Whether it is bull-fighting in Spain, bear-baiting in Victorian England or cock-fighting in various Hispanic regions, especially, people use animals for violent sport. And often when they are not egging on animals, they are encouraging little boys to fight one another. It is neither nice nor fair; in fact it is often gruesome and even tragic. Certainly, someone with any level of empathy cannot endorse Vick's actions. But it takes a special country to imprison its leading sportsperson for two years for such practices, and then to bankrupt him.
Why did Vick go to jail? One could make a legitimate case for a certain kind of subdued racism. Vick was a leading black quarterback, but he was cockier – and better – than most. And he himself will admit that he did not provide an earnest effort but "coasted" on his considerable talent. But for whatever reason, he ended up in jail and even now, two years later, many in the sports-writing community find it hard to forgive him.
Sanctimoniousness and hypocrisy are spread thickly about this story. The same sportswriters that still cannot find it in their collective breast to forgive Michael Vick are very likely meat-eaters; it is certainly well-known that animals raised for harvesting in the United States subsist under terrible and even tortuous conditions. But we don't see a great deal of enthusiasm for investigating US animal farming. Apparently one can eat animals raised in considerable agony – but one cannot pit them against each other.
The same point can be made about performance enhancing drugs – as we have pointed out in the past. There is plenty of inequality when it comes to sports. Some athletes are simply more gifted than others; and some grow up in places where they have access to better nutrition and training, including vitamins and state-of-the-art exercise machines. But Western sports-writers tend to see none of this. With a pack-like mentality they announce in chorus that taking performance-enhancing drugs is WRONG. Again, there is no sense that these individuals have examined their conclusions.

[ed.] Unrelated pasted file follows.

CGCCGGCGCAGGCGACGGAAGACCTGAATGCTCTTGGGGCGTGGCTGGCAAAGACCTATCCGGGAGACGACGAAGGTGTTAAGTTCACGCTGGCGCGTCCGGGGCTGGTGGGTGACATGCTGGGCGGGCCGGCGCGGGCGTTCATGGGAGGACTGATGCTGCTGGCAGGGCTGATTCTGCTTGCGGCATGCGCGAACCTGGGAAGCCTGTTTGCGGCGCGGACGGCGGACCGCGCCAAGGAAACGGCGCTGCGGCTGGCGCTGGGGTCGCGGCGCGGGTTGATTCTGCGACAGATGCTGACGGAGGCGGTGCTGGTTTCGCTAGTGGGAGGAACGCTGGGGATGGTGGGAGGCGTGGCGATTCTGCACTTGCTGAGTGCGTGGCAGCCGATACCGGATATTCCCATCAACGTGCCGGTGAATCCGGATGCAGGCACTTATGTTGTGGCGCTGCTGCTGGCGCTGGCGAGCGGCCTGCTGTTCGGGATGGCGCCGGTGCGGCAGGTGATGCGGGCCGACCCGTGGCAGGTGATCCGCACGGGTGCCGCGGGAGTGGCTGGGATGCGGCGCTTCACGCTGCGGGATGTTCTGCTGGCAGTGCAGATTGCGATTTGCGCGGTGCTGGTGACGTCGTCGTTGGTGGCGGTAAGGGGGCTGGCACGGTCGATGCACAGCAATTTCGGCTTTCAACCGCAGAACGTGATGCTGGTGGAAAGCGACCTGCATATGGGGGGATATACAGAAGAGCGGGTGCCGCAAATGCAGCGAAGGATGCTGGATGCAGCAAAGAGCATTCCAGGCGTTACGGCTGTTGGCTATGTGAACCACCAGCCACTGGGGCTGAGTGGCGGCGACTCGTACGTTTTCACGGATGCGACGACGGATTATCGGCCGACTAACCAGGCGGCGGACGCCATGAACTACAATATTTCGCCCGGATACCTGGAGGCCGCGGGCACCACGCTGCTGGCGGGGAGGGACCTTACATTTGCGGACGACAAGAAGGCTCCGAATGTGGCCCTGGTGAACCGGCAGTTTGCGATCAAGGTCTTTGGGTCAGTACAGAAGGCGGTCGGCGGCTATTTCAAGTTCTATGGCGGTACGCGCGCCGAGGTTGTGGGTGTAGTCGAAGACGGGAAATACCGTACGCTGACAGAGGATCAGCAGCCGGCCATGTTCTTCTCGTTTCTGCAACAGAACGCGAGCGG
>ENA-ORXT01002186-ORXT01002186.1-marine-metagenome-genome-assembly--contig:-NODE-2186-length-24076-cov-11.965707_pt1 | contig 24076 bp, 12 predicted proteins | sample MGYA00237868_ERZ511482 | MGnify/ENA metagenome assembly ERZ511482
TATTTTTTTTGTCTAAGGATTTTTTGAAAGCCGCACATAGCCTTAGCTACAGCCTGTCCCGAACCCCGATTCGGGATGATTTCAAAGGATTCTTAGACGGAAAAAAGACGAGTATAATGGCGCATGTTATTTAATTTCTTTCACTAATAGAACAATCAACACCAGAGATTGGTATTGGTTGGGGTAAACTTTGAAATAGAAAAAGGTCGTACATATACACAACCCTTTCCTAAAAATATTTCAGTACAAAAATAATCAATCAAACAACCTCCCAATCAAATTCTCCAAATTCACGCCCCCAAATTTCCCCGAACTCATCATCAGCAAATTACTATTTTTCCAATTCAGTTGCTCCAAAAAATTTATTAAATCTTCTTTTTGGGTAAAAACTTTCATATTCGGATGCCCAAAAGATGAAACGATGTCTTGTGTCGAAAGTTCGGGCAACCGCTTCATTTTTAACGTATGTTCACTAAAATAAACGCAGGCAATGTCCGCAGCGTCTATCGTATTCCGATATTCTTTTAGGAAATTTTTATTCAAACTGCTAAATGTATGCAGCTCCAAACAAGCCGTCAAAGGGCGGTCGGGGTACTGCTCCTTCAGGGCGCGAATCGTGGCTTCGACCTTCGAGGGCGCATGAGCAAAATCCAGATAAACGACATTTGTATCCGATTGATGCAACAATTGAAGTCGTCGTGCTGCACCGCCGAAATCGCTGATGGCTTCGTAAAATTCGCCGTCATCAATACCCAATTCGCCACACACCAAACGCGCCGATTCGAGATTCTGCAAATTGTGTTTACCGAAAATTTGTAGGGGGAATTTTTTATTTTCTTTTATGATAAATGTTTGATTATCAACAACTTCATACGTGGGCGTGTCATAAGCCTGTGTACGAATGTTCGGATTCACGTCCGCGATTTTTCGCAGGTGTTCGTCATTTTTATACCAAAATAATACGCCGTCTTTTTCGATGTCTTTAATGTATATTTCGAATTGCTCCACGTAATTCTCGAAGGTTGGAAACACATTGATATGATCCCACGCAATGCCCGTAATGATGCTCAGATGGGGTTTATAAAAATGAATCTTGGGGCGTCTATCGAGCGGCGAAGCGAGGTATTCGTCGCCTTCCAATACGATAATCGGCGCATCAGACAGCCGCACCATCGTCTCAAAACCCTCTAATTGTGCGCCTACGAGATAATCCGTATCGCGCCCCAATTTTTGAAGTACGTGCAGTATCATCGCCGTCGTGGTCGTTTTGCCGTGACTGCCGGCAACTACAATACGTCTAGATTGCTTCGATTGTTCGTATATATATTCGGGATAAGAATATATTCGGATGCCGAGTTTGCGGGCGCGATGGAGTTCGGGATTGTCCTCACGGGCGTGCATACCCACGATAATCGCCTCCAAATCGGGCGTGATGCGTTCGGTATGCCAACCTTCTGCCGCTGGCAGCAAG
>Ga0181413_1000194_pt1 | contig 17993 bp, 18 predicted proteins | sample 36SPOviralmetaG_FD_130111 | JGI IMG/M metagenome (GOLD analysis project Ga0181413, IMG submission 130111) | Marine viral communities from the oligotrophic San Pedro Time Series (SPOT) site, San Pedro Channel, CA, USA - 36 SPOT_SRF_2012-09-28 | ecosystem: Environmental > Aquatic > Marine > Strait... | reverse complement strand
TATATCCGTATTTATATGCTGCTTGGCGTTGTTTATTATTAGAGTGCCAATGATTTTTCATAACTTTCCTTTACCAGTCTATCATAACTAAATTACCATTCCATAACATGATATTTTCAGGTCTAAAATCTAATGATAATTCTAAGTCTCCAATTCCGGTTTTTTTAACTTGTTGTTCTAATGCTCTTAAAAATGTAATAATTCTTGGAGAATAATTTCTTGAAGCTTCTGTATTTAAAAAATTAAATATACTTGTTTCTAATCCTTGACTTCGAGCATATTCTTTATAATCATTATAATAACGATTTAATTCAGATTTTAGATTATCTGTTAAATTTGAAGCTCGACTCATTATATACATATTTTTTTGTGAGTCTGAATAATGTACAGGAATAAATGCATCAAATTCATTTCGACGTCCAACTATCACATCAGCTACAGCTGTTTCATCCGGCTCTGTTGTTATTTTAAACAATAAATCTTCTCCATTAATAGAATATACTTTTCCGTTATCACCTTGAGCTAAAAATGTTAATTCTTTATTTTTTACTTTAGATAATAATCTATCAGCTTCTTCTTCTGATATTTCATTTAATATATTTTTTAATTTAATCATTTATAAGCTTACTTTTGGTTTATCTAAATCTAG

As with so many "celebrities," (Martha Stewart comes to mind) Vick was punished in our view to provide the masses with a spectacle of fairness. "Justice was served," sports-scribes penned mindlessly and Vick "paid his debt to society" – though how incarcerating a grown man at the cost of tens of thousands of dollars reduces said debt is at least questionable in our opinion.
Note: As this article was being posted, Vick was suddenly named the starting QB by the Eagles' head coach who had firmly maintained that Vick was not and never would be the team's starter. Given this sudden turn of events, perhaps today's batch of articles will be kinder to Vick than ones penned in the recent past …
That was not the point. The point was the exercise itself – one of putting a top athlete in jail during the prime of his career. Vick claims to have grown as a result. One wishes that one could say the same of the American system of jurisprudence or the writers who mindlessly celebrate the ever-increasing criminalization of Western sports.